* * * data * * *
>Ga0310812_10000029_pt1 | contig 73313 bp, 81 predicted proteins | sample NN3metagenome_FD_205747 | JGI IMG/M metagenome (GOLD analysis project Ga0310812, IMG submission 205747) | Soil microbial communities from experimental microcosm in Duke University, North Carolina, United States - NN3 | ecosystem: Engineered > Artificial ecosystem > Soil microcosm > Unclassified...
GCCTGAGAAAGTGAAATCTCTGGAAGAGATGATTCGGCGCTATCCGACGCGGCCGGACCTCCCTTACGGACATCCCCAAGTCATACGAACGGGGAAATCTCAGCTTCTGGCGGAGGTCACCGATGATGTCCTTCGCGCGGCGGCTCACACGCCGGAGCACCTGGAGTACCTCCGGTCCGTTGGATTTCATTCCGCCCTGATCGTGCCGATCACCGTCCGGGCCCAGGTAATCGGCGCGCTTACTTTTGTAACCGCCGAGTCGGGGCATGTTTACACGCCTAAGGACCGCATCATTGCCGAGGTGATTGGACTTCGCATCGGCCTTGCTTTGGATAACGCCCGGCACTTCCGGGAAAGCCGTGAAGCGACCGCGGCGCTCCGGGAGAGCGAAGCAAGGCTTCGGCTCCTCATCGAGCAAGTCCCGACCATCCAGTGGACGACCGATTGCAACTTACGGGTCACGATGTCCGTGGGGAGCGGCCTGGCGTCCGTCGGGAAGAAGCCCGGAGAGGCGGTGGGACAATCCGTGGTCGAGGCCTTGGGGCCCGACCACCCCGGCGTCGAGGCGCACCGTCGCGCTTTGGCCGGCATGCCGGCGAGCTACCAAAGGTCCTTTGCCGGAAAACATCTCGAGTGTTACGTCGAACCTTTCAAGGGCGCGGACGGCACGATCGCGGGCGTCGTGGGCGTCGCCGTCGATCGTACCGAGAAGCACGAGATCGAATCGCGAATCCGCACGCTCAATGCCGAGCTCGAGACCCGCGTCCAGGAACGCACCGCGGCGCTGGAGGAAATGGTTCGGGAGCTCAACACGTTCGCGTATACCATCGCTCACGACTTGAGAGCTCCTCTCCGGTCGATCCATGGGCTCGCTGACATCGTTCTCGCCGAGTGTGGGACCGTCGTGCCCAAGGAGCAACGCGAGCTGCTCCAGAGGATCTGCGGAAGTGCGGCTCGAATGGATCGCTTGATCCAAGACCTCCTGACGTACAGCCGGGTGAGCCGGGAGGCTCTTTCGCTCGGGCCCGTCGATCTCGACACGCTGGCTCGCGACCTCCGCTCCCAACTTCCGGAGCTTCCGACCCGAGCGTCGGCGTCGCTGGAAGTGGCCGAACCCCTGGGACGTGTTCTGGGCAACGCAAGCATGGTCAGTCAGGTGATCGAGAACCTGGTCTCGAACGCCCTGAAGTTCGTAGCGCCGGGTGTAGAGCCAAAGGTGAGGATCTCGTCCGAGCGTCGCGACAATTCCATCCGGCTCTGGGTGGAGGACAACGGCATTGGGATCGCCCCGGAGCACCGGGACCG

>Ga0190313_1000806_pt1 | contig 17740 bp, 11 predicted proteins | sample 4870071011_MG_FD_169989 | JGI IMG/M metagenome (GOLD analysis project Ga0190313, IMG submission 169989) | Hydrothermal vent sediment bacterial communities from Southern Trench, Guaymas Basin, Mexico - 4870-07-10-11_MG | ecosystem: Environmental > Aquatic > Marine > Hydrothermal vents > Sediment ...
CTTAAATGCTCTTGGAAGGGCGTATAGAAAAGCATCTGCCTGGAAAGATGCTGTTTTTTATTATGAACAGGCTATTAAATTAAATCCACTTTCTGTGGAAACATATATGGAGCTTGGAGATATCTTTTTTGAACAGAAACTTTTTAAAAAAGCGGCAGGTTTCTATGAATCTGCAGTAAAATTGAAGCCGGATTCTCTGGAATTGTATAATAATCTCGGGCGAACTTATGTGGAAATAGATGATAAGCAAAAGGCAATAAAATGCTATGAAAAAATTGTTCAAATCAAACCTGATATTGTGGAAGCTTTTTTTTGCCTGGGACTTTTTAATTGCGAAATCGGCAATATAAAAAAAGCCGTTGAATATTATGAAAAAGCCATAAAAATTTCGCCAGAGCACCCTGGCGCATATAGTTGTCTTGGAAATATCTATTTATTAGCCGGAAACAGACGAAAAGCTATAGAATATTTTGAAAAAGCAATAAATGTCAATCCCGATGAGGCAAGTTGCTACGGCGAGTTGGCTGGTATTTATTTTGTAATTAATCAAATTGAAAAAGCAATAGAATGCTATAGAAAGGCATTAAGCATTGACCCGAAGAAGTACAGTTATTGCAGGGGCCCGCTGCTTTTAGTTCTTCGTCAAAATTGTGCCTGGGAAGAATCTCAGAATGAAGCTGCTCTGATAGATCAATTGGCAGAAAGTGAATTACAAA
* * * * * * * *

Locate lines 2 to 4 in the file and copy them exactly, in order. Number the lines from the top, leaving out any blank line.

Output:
GCCTGAGAAAGTGAAATCTCTGGAAGAGATGATTCGGCGCTATCCGACGCGGCCGGACCTCCCTTACGGACATCCCCAAGTCATACGAACGGGGAAATCTCAGCTTCTGGCGGAGGTCACCGATGATGTCCTTCGCGCGGCGGCTCACACGCCGGAGCACCTGGAGTACCTCCGGTCCGTTGGATTTCATTCCGCCCTGATCGTGCCGATCACCGTCCGGGCCCAGGTAATCGGCGCGCTTACTTTTGTAACCGCCGAGTCGGGGCATGTTTACACGCCTAAGGACCGCATCATTGCCGAGGTGATTGGACTTCGCATCGGCCTTGCTTTGGATAACGCCCGGCACTTCCGGGAAAGCCGTGAAGCGACCGCGGCGCTCCGGGAGAGCGAAGCAAGGCTTCGGCTCCTCATCGAGCAAGTCCCGACCATCCAGTGGACGACCGATTGCAACTTACGGGTCACGATGTCCGTGGGGAGCGGCCTGGCGTCCGTCGGGAAGAAGCCCGGAGAGGCGGTGGGACAATCCGTGGTCGAGGCCTTGGGGCCCGACCACCCCGGCGTCGAGGCGCACCGTCGCGCTTTGGCCGGCATGCCGGCGAGCTACCAAAGGTCCTTTGCCGGAAAACATCTCGAGTGTTACGTCGAACCTTTCAAGGGCGCGGACGGCACGATCGCGGGCGTCGTGGGCGTCGCCGTCGATCGTACCGAGAAGCACGAGATCGAATCGCGAATCCGCACGCTCAATGCCGAGCTCGAGACCCGCGTCCAGGAACGCACCGCGGCGCTGGAGGAAATGGTTCGGGAGCTCAACACGTTCGCGTATACCATCGCTCACGACTTGAGAGCTCCTCTCCGGTCGATCCATGGGCTCGCTGACATCGTTCTCGCCGAGTGTGGGACCGTCGTGCCCAAGGAGCAACGCGAGCTGCTCCAGAGGATCTGCGGAAGTGCGGCTCGAATGGATCGCTTGATCCAAGACCTCCTGACGTACAGCCGGGTGAGCCGGGAGGCTCTTTCGCTCGGGCCCGTCGATCTCGACACGCTGGCTCGCGACCTCCGCTCCCAACTTCCGGAGCTTCCGACCCGAGCGTCGGCGTCGCTGGAAGTGGCCGAACCCCTGGGACGTGTTCTGGGCAACGCAAGCATGGTCAGTCAGGTGATCGAGAACCTGGTCTCGAACGCCCTGAAGTTCGTAGCGCCGGGTGTAGAGCCAAAGGTGAGGATCTCGTCCGAGCGTCGCGACAATTCCATCCGGCTCTGGGTGGAGGACAACGGCATTGGGATCGCCCCGGAGCACCGGGACCG

>Ga0190313_1000806_pt1 | contig 17740 bp, 11 predicted proteins | sample 4870071011_MG_FD_169989 | JGI IMG/M metagenome (GOLD analysis project Ga0190313, IMG submission 169989) | Hydrothermal vent sediment bacterial communities from Southern Trench, Guaymas Basin, Mexico - 4870-07-10-11_MG | ecosystem: Environmental > Aquatic > Marine > Hydrothermal vents > Sediment ...
CTTAAATGCTCTTGGAAGGGCGTATAGAAAAGCATCTGCCTGGAAAGATGCTGTTTTTTATTATGAACAGGCTATTAAATTAAATCCACTTTCTGTGGAAACATATATGGAGCTTGGAGATATCTTTTTTGAACAGAAACTTTTTAAAAAAGCGGCAGGTTTCTATGAATCTGCAGTAAAATTGAAGCCGGATTCTCTGGAATTGTATAATAATCTCGGGCGAACTTATGTGGAAATAGATGATAAGCAAAAGGCAATAAAATGCTATGAAAAAATTGTTCAAATCAAACCTGATATTGTGGAAGCTTTTTTTTGCCTGGGACTTTTTAATTGCGAAATCGGCAATATAAAAAAAGCCGTTGAATATTATGAAAAAGCCATAAAAATTTCGCCAGAGCACCCTGGCGCATATAGTTGTCTTGGAAATATCTATTTATTAGCCGGAAACAGACGAAAAGCTATAGAATATTTTGAAAAAGCAATAAATGTCAATCCCGATGAGGCAAGTTGCTACGGCGAGTTGGCTGGTATTTATTTTGTAATTAATCAAATTGAAAAAGCAATAGAATGCTATAGAAAGGCATTAAGCATTGACCCGAAGAAGTACAGTTATTGCAGGGGCCCGCTGCTTTTAGTTCTTCGTCAAAATTGTGCCTGGGAAGAATCTCAGAATGAAGCTGCTCTGATAGATCAATTGGCAGAAAGTGAATTACAAA